You remember his speech when we were lamenting our


poor groom's loss of his wife. " O, he'll soon get another ! "
He did not get another, but apparently went utterly to the
dogs through his misery. I dare say F^ H. is all the better
interiorly for this external hardness and seeming want of
perfection ; for it must be more difficult to travel steadily to
Heaven without ever catching a glimpse of it, than when a
touch of " The vision and faculty divine " occasionally spurs

the spirit !

C. P.

Father Bannin was quite right in his prophecy. I shall
return home a Franciscan of the Third Order, and I hope
that you Tvill become one also. Father Evangelist says you

may wear your diamonds I went early yesterday

morning with the Bishop of Newport to Hereford, stayed
three hours with the Bodenhams,^ and returned about seven
o'clock in the evening. The Bodenhams were very kind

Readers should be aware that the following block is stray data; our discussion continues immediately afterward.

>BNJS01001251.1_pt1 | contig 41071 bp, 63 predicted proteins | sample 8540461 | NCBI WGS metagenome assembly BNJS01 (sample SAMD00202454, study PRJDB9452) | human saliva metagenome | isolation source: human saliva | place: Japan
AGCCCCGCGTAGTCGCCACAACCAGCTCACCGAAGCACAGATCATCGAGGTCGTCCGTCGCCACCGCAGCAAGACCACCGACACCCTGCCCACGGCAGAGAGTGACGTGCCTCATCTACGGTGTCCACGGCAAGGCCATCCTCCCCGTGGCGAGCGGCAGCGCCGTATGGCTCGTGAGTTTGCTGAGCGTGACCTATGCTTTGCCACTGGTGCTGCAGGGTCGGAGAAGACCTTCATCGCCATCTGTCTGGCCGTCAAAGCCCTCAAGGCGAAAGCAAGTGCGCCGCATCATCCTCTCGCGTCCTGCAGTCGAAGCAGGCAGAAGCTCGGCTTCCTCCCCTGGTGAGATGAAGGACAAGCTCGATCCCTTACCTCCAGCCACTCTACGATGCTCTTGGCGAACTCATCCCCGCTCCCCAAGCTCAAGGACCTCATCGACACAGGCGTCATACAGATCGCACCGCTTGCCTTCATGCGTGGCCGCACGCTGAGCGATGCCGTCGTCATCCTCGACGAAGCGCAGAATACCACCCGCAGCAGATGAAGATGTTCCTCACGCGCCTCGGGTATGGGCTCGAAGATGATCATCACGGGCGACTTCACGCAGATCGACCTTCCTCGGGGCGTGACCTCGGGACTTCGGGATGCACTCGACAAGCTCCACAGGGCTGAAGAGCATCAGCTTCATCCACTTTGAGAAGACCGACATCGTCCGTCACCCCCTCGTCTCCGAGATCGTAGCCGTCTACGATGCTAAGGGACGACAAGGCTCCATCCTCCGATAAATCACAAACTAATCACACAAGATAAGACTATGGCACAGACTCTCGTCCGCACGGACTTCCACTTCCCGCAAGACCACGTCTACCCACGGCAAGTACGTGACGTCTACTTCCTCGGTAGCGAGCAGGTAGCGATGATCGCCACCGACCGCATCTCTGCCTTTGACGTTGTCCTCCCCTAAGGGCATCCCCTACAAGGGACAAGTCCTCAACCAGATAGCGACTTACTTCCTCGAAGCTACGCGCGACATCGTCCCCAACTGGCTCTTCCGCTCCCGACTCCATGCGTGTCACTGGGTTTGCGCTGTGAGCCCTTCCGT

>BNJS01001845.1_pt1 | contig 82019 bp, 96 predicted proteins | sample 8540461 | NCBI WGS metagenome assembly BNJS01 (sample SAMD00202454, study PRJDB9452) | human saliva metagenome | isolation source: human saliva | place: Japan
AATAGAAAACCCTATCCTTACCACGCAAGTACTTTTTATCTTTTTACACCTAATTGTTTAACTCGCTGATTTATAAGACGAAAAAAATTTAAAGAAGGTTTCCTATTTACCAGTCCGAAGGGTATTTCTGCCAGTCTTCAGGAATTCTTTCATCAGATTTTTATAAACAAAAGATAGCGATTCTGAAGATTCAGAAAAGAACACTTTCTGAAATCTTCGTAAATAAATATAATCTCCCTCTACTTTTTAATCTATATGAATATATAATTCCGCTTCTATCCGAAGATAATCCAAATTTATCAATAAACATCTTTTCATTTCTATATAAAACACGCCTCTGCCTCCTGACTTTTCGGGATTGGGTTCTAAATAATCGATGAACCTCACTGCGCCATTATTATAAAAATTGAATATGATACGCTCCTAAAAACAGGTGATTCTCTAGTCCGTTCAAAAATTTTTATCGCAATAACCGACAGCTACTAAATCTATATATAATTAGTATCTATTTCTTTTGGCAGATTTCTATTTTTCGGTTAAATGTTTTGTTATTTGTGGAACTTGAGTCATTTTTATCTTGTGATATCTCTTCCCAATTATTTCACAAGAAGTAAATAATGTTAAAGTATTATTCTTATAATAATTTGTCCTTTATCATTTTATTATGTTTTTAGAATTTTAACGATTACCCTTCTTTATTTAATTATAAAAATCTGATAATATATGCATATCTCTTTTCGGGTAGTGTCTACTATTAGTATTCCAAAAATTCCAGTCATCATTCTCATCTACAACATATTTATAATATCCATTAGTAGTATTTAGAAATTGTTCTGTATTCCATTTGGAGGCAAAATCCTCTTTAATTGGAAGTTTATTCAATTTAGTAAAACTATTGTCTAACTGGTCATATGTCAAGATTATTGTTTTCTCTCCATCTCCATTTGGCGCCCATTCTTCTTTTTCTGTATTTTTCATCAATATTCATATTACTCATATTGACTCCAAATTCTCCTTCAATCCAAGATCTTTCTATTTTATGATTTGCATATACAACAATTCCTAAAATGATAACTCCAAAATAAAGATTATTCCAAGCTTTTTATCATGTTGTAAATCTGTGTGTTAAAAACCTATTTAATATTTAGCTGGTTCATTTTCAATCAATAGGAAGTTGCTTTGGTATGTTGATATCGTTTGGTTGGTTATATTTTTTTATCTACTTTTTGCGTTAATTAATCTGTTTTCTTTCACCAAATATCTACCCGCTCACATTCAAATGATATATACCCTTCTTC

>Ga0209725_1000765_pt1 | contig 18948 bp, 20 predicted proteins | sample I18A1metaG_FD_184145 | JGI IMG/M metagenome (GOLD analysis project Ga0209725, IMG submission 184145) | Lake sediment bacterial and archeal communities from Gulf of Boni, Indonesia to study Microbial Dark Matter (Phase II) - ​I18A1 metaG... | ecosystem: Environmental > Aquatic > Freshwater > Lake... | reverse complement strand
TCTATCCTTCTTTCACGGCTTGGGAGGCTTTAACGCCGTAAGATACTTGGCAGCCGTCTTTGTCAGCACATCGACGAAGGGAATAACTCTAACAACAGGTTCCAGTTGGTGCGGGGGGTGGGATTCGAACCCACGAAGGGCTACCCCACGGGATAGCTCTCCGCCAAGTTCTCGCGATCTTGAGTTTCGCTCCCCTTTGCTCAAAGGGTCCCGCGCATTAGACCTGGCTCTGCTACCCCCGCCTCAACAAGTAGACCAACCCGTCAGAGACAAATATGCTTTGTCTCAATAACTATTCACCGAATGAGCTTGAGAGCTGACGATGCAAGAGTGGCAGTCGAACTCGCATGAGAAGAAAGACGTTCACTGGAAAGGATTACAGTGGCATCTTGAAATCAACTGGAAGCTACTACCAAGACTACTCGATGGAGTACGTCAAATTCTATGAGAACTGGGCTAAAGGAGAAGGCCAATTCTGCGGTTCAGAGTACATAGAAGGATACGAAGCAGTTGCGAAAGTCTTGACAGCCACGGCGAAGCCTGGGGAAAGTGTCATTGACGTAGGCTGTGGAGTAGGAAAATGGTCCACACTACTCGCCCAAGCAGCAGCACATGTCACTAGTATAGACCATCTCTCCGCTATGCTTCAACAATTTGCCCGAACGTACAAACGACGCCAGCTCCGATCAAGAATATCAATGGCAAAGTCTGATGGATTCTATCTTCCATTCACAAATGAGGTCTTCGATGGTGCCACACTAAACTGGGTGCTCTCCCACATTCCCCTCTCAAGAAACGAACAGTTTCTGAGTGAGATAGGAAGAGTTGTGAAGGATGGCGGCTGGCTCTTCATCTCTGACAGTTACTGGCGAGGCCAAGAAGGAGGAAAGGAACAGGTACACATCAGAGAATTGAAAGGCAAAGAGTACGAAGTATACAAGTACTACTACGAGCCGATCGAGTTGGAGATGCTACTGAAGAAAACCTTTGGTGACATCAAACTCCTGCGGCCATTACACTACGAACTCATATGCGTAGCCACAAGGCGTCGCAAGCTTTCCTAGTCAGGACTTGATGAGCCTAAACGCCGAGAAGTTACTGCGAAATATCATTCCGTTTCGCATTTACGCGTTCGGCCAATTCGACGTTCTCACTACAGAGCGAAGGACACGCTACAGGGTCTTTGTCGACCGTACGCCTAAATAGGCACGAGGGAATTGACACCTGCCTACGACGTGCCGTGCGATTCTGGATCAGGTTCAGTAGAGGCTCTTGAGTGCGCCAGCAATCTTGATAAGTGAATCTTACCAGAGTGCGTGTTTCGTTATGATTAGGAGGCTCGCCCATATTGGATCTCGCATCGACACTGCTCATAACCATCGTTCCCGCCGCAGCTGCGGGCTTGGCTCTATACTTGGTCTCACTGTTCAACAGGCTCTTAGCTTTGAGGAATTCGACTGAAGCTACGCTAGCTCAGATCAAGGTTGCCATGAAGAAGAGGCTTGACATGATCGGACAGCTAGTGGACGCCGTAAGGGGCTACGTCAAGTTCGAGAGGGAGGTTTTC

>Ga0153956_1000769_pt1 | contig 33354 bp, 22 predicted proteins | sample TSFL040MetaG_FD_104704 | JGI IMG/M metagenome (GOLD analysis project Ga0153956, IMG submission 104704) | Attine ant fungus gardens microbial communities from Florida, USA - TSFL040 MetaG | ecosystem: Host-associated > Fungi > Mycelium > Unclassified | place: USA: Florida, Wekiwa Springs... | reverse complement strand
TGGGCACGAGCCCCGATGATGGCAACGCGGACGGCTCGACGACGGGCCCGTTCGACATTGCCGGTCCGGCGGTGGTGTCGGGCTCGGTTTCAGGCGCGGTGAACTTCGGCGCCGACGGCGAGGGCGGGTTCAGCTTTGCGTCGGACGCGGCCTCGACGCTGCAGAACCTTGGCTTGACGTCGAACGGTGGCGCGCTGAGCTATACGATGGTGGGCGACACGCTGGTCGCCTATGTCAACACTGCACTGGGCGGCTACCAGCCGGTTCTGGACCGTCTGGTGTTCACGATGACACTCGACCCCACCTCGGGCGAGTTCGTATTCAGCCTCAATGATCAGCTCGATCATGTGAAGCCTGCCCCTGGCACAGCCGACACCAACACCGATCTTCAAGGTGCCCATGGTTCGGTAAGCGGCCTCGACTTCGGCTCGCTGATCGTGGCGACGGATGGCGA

and cordial, and pressed me much to stay there some days.
But life in a grand country house does not suit me, and I
told them I was bound to my monks and my cell. . . .

If I were a Cardinal I could not be treated with more
attention or kindness than I am here.
Oct. 12.

St. Albans Monastery,


I am here at last. Father Evangelist met me at New-
port and took me about the town till midday. I am just
returned from a stroll about Pontypool and the hills round
it. The country is on a large scale — long, swelling hills
three times as high as Fairlight down, and well-wooded.
But the whole land swarms with mine-shafts and smoke and
steam-chimneys, and iron is everywhere. On the lonely
tops of the hills one finds broken iron hoops and pots, and
the roofs of the cottages are repaired with iron plates.
Nature does not take kindly to iron — not absorbing or
beautifying it in its decay, as it does most things. The
town of Pontypool is not lively. It is about as large as
Lewes, but looks very poor and squalid. There is only one
handsome shop in the place — a combination of toy-shop,

^ He had become acquainted with the Bodenhams in Rome in
1864 (see p. 54), and had afterwards seen a good deal of them.


artist's repository and undertaker's. The central decoration
in the window is a handsome coffin, and around it are taste-
fully arranged large wax-dolls, paint-boxes, and games of
Solitaire. Pontypool is altogether a good place to come to
in order to meditate on the vanities of life and one's last end.